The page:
“Seriously? That's what you think I should be relegating my brain space to? Looking nice? Like, if I don't make the effort to look beautiful, my entire existence is nullified? Nothing else matters-not my intellect, not my personality or my accomplishments; my hopes and dreams mean nothing if I'm not wearing eyeliner?”


The characters are brilliant. The secondary cast are well written and compelling, and the friendships and relationship conflicts between people are expertly written. I love the positive but very human parent to child, sibling to sibling, and friend to friend relationships.
The strong feminist themes are also excellent. Feminism is present throughout the novel in a perfectly natural, unpreachy way, and I love and relate to Dimple's stubborn, somehow pig-headed, determination to succeed without a guy. Menon executes her obvious opinions on this topic and others so, so well.

Like all good romances, Dimple and Rishi are a heroine and hero who are strong characters whether they're together or not.  They are both so human and three dimensional. In some ways, I can easily relate to Dimple and I saw myself in her shoes more than once. My opinions of men, women, and romance are alarmingly similar to hers - for better and for worse - and I admit I'm also the kind of girl who might push guys away because I'm so convinced I don't need love in my life, or be too hard on myself and tell myself I will not fall in love. And like Dimple, I've learnt something from those cold, pig-headed claims as well - and seen the idiocy in them.
(One thing I do not like about Dimple: how she infrequently hits or 'punches' Rishi. Yeah, it's mostly playful I guess, but still. I don't think it's okay). 
I also adore how flawed these characters are. Dimple and Rishi's faults prove almost catastrophic in this story, but they grow and learn from them as the story continues - undergoing incredible, pitch-perfect development. Menon also does a rare thing: she stays true to her characters. She plays their flaws for all they're worth, and just when things are going too smoothly for the couple, she stays true to their personalities and makes sure that the obstacles that pop up are a result of their own flaws and mistakes. Her consistency is note-worthy.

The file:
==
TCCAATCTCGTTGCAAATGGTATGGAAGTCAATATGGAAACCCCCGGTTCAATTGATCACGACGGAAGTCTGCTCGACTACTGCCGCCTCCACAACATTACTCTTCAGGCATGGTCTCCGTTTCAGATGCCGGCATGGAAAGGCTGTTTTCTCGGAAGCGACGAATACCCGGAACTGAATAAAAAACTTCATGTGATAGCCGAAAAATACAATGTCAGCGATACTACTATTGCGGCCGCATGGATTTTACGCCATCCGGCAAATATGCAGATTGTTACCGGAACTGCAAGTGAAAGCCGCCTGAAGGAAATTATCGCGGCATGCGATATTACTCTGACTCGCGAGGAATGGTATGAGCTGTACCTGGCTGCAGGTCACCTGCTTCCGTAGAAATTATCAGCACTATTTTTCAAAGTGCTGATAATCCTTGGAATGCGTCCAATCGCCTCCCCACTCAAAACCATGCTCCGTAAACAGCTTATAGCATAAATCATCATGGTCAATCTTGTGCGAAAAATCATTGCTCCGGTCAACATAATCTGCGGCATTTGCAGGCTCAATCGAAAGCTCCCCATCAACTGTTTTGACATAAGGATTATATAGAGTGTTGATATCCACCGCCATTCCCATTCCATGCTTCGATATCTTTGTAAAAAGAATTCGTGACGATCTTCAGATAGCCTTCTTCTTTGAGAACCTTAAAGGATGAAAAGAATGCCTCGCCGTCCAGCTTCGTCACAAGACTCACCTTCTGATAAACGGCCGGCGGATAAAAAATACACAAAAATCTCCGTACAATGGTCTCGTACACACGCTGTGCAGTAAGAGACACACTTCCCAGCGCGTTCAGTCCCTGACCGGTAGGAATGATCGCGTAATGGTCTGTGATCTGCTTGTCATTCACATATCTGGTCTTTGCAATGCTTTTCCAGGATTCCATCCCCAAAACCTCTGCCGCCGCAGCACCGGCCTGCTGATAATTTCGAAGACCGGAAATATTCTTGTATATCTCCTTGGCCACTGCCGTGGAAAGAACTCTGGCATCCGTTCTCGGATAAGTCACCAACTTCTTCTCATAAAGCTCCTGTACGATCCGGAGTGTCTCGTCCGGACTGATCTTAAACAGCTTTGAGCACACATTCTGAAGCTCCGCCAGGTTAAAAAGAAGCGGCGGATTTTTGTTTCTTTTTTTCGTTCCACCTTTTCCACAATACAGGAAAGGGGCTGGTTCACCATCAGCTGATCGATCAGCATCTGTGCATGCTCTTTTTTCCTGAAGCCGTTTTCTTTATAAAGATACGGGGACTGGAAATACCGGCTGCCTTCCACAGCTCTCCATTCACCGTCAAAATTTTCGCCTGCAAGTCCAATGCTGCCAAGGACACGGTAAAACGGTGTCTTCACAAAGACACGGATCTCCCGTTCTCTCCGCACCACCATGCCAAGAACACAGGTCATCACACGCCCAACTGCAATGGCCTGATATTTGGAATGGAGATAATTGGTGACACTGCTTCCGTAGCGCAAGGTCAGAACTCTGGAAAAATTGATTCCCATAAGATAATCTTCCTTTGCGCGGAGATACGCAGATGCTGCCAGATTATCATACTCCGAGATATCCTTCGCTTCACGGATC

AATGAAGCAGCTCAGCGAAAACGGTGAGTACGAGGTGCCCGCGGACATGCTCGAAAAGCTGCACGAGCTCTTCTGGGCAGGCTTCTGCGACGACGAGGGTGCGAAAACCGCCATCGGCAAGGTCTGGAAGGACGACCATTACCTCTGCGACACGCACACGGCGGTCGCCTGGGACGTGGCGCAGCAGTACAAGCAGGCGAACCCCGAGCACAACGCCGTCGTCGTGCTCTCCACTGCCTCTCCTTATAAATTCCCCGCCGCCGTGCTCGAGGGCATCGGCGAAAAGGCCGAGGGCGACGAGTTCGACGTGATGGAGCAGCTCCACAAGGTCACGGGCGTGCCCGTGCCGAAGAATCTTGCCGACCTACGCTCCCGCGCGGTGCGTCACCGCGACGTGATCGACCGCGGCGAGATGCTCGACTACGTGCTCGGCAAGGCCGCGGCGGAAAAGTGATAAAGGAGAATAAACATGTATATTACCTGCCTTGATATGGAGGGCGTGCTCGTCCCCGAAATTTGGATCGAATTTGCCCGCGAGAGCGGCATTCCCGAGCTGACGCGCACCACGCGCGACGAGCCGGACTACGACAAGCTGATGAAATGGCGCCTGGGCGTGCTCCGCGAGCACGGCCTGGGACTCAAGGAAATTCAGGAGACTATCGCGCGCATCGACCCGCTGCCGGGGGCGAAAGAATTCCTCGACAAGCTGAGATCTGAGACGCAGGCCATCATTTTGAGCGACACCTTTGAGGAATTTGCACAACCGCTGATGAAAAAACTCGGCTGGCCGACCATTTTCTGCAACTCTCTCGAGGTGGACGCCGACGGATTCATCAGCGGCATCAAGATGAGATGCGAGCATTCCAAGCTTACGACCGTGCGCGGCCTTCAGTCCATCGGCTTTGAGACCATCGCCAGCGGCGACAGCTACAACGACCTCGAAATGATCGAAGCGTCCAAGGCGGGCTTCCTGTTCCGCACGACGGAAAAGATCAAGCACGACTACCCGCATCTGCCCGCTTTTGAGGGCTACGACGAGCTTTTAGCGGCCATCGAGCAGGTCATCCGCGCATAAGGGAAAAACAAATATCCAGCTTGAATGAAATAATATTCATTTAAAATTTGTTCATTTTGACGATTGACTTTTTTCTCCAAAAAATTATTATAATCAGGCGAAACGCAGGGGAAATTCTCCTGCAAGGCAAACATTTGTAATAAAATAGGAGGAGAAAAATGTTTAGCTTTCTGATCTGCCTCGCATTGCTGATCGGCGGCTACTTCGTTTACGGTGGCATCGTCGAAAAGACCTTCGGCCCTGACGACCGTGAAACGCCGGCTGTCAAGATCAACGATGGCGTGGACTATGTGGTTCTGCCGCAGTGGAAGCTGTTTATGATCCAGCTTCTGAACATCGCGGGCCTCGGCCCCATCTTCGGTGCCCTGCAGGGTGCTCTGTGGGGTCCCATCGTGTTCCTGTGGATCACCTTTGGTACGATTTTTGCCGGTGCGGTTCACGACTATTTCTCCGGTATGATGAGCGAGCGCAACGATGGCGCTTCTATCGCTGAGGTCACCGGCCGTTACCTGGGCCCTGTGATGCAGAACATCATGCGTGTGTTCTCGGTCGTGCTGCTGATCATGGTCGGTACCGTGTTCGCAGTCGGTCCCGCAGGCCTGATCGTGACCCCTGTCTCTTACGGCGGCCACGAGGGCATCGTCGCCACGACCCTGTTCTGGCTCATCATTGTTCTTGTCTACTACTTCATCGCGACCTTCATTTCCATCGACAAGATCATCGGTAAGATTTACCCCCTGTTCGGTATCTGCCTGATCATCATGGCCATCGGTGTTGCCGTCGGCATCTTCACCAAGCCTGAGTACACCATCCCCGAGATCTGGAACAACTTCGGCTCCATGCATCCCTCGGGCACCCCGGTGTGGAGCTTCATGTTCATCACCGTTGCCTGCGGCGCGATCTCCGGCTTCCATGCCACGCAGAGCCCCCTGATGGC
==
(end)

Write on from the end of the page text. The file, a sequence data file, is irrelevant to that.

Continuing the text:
The romance is sweet. Dimple and Rishi are geeky and adorable together, and I definitely ship them. But I do wish they'd argued more and been less 'insta-loving' - as it is, there's hardly hostility between them before suddenly they're warming to each other and becoming friends. I was expecting more fire, more anger, more 'You're my enemy! You will not win me over!', but their initial little spat is over soon, and they're already following their hearts. The rest of the book is rifle with conflict between them, but I still wanted more build-up, more slow-burn. It's definitely insta-attraction, if not love. And not just for Rishi (whose character is meant to be like that from the start anyway).



When Dimple Met Rishi is a diverse and heart-warming story filled with vivid, human, and beautifully flawed three-dimensional characters. The plot and dialogue are weak, but the characters and themes of feminism, friendship, and learning from your mistakes make this an utterly worthwhile read. 

12 comments:

  1. AWESOME review! I still need to get my hands on this one!!

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  2. I’m so happy you really liked this!! I found the plot a little messy too, but I couldn’t help loving the culture and how adorable everything was.

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    1. Thanks Emily, me too! Yeah same :)

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  3. This sounds like a cute story, and you're right, it seems like everyone is loving it! I'll probably be the last one to read it!

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    1. It is! Hope you get to read it soon :)

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  4. This is one of my top reads of this year. It just made me feel so happy.

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  5. Wow, this review is so in-depth, and I couldn't find a better review! I'm currently reading this now, and I'm glad that I can keep what you said in mind to lower my disappointment. Amazing review!

    Kim @ Divergent Gryffindor

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    1. Awww thank you! Hope you love it once you've finished it!
      Thank you <3

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  6. I've been back and forth on reading this, and I don't know really know why...I mean, everyone seems to love it and it has all the qualities I love in a good romantic comedy...maybe it's the fear of it not living up to my expectations? Anyhow, I'm so glad to hear you enjoyed it! The characters do sound great, and it makes me happy to hear that while predictable it's still a story you can smile at all the way through. Great review, Amy!

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    1. Yes I was exactly the same! It's so scary starting a hyped book.
      Thanks Lauren! <3